Are there any messages you hope to convey through your photography?
I actually am avoiding messages and stories with this project. Thus, it is minimal. It seeks to recreate the experience of meeting a stranger, before the point when you know a name, age, religion, political view and their inspirations.
So I would love for people to spend some time with each pair of images and use them as a mirror into their own personal thoughts, assumptions, and fears. This project seeks to aid that inner journey. We are also excited to hear about it on our Facebook page.
How do you decide who to photograph for this series, and what is the process of working with the selected subjects?
So far it has been very spontaneous. There has been no conscious effort to document a specific cultural, socio economic or religious people. In the country I call home, India, for example, I am very aware that the images are not at all representative of the vast diversity of the country. I am kind of making images in the places that I am inspired to visit. I guess …so I asked them to smile is a little bit of a hostage to the illogical journey of my own inspirations and fears.
I try to walk around the places I am visiting, interact with people as much as possible, and see what happens. Some days I cannot bring myself to approach anyone, which is one of the hurdles of being an introvert. So each image is the result of several events occurring at once; a face or person that inspires me, the strength to surmount my own fear, and the kindness of the people willing to be photographed. I try never to forget that.
Do you have plans to extend the theme of this series to other countries and locations?
It has already begun posting from some of the other places I travelled to recently like Australia and Nepal. The plan is to expand and cover as many countries in the world as my time and money will afford.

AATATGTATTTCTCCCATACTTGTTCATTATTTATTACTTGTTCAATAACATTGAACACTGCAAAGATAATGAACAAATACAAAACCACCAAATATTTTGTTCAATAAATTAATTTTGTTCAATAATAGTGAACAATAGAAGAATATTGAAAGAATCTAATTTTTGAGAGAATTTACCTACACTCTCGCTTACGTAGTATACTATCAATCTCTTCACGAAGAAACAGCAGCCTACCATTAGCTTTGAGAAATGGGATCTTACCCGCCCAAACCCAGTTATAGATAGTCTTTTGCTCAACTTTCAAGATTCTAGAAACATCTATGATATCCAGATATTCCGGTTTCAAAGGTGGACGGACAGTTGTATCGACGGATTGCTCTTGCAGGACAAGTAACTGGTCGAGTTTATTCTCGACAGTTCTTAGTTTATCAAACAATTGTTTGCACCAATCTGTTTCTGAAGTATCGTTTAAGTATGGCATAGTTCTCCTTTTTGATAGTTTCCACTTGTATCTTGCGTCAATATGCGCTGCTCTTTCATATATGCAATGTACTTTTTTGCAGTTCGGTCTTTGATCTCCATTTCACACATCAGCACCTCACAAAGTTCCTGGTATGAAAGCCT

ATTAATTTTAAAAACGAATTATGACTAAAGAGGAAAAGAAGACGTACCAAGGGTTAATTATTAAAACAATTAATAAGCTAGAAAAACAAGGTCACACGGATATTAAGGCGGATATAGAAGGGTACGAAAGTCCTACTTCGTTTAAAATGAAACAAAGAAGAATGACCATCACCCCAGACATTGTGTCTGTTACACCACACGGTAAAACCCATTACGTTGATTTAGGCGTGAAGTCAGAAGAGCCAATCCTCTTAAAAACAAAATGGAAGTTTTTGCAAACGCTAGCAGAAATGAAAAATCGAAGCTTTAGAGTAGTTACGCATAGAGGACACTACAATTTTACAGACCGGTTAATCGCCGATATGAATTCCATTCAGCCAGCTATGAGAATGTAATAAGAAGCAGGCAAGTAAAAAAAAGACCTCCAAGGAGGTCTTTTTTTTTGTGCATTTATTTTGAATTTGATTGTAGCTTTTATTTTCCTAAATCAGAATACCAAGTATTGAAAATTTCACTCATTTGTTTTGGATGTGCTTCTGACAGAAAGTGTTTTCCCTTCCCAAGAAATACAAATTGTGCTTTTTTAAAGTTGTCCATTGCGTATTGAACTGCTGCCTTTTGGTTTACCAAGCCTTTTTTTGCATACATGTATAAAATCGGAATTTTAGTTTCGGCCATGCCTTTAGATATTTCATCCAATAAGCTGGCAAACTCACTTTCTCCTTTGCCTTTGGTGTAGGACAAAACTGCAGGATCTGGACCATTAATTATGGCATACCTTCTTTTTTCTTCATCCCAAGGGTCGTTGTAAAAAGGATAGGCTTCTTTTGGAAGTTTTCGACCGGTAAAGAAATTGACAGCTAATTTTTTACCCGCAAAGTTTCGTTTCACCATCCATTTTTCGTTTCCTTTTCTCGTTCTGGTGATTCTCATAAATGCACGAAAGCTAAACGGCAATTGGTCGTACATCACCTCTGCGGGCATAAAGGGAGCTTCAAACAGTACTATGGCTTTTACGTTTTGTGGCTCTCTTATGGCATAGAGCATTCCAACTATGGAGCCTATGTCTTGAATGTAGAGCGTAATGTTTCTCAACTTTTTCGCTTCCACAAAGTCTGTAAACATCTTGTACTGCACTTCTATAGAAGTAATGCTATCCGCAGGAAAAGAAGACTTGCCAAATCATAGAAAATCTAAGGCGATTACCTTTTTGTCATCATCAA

Ultimately this project transcends language and culture and thus is perfect for any country and I am excited to see where it grows.
What’s next for you?
I am actively traveling and photographing. Though I am currently in Australia, I am planning to head towards the mountains of India on my return. I have a couple of beginner-intermediary North-Indian photography tours that I will facilitate. One is coming up in November 2016 and then February 2017. All are with the lovely people at Touch of Spirit Tours.
I am also developing intimate and customizable India adventures. Trips will be flexible, lots of walking and mingling with people and the culture. I seek the sweet spot between planned and unplanned, where the magic lives. India is great like that. This project will take a little longer to set up but I am very excited!
I also work closely with The Sacred India Gallery in Perth, Australia. They commission me to document sacred towns in India as well as present my images to their members.
My Modern Met granted permission to use photos by Jay Weinstein.